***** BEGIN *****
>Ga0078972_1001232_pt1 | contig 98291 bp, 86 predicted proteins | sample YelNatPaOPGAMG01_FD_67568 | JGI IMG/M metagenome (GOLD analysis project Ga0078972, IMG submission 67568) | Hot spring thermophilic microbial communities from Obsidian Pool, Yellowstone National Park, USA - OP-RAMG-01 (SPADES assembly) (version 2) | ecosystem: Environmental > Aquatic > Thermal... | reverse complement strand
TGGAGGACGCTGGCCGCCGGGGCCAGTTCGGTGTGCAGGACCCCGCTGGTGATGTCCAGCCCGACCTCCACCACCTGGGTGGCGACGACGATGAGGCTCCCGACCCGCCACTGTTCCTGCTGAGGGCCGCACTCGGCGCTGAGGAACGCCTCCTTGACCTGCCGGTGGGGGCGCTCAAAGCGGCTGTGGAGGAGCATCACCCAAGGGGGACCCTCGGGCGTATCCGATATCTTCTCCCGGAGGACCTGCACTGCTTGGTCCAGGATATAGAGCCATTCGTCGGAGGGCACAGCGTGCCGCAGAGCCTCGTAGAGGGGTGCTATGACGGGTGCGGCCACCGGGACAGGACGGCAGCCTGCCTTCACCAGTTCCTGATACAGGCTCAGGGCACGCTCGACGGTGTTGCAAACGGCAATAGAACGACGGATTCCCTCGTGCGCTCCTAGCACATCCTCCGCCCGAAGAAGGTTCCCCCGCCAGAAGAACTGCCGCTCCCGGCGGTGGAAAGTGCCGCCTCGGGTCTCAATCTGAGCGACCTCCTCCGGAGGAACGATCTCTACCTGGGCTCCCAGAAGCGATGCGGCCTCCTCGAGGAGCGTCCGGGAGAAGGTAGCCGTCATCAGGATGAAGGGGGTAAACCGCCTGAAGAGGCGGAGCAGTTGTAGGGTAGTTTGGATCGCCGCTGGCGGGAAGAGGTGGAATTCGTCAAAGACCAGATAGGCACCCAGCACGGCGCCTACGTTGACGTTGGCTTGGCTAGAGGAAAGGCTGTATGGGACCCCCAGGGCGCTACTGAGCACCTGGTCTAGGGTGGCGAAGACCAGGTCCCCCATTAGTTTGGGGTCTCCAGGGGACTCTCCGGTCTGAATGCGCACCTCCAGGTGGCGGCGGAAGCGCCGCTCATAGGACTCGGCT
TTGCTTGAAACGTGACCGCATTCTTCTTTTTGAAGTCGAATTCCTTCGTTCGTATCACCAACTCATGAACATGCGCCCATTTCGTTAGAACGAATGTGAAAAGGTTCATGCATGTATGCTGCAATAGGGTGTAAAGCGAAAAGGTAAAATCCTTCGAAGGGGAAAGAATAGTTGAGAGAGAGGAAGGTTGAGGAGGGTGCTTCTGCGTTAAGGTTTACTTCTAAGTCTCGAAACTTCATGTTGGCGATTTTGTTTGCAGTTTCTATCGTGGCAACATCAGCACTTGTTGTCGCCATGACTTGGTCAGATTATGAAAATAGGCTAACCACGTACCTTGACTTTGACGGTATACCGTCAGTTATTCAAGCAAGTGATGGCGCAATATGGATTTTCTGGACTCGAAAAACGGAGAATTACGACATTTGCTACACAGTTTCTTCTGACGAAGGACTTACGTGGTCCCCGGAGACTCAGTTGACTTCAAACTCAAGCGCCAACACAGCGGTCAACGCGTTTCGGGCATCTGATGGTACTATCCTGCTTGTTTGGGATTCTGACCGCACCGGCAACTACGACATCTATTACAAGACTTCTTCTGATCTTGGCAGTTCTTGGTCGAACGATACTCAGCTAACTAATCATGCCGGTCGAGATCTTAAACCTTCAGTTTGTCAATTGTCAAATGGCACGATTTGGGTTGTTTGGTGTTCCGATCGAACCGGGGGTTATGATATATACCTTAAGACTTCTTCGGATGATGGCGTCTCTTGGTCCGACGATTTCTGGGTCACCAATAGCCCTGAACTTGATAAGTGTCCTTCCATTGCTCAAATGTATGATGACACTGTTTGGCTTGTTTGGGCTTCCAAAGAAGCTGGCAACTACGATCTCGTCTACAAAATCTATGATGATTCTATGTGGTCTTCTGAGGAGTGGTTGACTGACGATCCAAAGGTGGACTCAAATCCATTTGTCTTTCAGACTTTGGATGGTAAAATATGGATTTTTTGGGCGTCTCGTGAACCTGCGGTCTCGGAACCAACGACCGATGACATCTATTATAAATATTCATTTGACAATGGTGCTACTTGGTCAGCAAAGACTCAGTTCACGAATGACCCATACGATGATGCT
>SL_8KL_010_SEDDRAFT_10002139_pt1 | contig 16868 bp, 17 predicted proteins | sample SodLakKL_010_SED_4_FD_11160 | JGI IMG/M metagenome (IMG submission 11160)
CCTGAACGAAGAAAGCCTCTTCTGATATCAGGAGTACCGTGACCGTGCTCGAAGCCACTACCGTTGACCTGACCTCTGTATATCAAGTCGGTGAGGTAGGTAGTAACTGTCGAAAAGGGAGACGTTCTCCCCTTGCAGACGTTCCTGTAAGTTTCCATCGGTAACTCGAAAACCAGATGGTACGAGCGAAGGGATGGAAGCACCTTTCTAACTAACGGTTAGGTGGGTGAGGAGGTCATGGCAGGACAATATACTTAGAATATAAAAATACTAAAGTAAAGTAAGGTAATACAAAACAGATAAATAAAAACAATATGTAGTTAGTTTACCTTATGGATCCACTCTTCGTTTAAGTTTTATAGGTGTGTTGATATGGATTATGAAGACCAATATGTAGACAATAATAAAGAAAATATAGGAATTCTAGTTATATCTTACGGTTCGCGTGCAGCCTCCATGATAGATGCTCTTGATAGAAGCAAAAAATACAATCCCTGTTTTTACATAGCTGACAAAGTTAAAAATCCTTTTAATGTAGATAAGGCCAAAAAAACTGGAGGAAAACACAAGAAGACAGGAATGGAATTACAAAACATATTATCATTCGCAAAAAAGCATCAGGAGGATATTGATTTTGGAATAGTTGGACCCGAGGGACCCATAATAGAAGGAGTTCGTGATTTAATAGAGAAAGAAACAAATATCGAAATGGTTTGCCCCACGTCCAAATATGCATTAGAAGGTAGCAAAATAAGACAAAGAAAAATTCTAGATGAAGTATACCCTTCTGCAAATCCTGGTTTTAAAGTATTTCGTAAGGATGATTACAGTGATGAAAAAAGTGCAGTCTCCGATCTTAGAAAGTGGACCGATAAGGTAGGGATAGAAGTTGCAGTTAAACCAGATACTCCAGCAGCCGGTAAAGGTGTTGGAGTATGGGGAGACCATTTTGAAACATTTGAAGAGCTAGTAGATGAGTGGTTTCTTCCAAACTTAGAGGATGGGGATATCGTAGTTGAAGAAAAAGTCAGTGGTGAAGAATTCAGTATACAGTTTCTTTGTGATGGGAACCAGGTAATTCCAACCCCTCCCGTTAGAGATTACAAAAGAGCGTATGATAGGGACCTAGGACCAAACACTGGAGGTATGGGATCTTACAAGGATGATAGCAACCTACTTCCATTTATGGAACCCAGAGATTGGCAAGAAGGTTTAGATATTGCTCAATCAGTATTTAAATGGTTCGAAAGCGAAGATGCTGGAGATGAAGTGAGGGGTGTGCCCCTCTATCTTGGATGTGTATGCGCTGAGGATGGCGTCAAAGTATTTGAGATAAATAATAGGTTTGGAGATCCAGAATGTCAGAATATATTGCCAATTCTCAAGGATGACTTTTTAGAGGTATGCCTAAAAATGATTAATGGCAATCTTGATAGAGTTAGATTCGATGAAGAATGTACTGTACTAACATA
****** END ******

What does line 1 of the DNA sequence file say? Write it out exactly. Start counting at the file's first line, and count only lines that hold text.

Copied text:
>Ga0078972_1001232_pt1 | contig 98291 bp, 86 predicted proteins | sample YelNatPaOPGAMG01_FD_67568 | JGI IMG/M metagenome (GOLD analysis project Ga0078972, IMG submission 67568) | Hot spring thermophilic microbial communities from Obsidian Pool, Yellowstone National Park, USA - OP-RAMG-01 (SPADES assembly) (version 2) | ecosystem: Environmental > Aquatic > Thermal... | reverse complement strand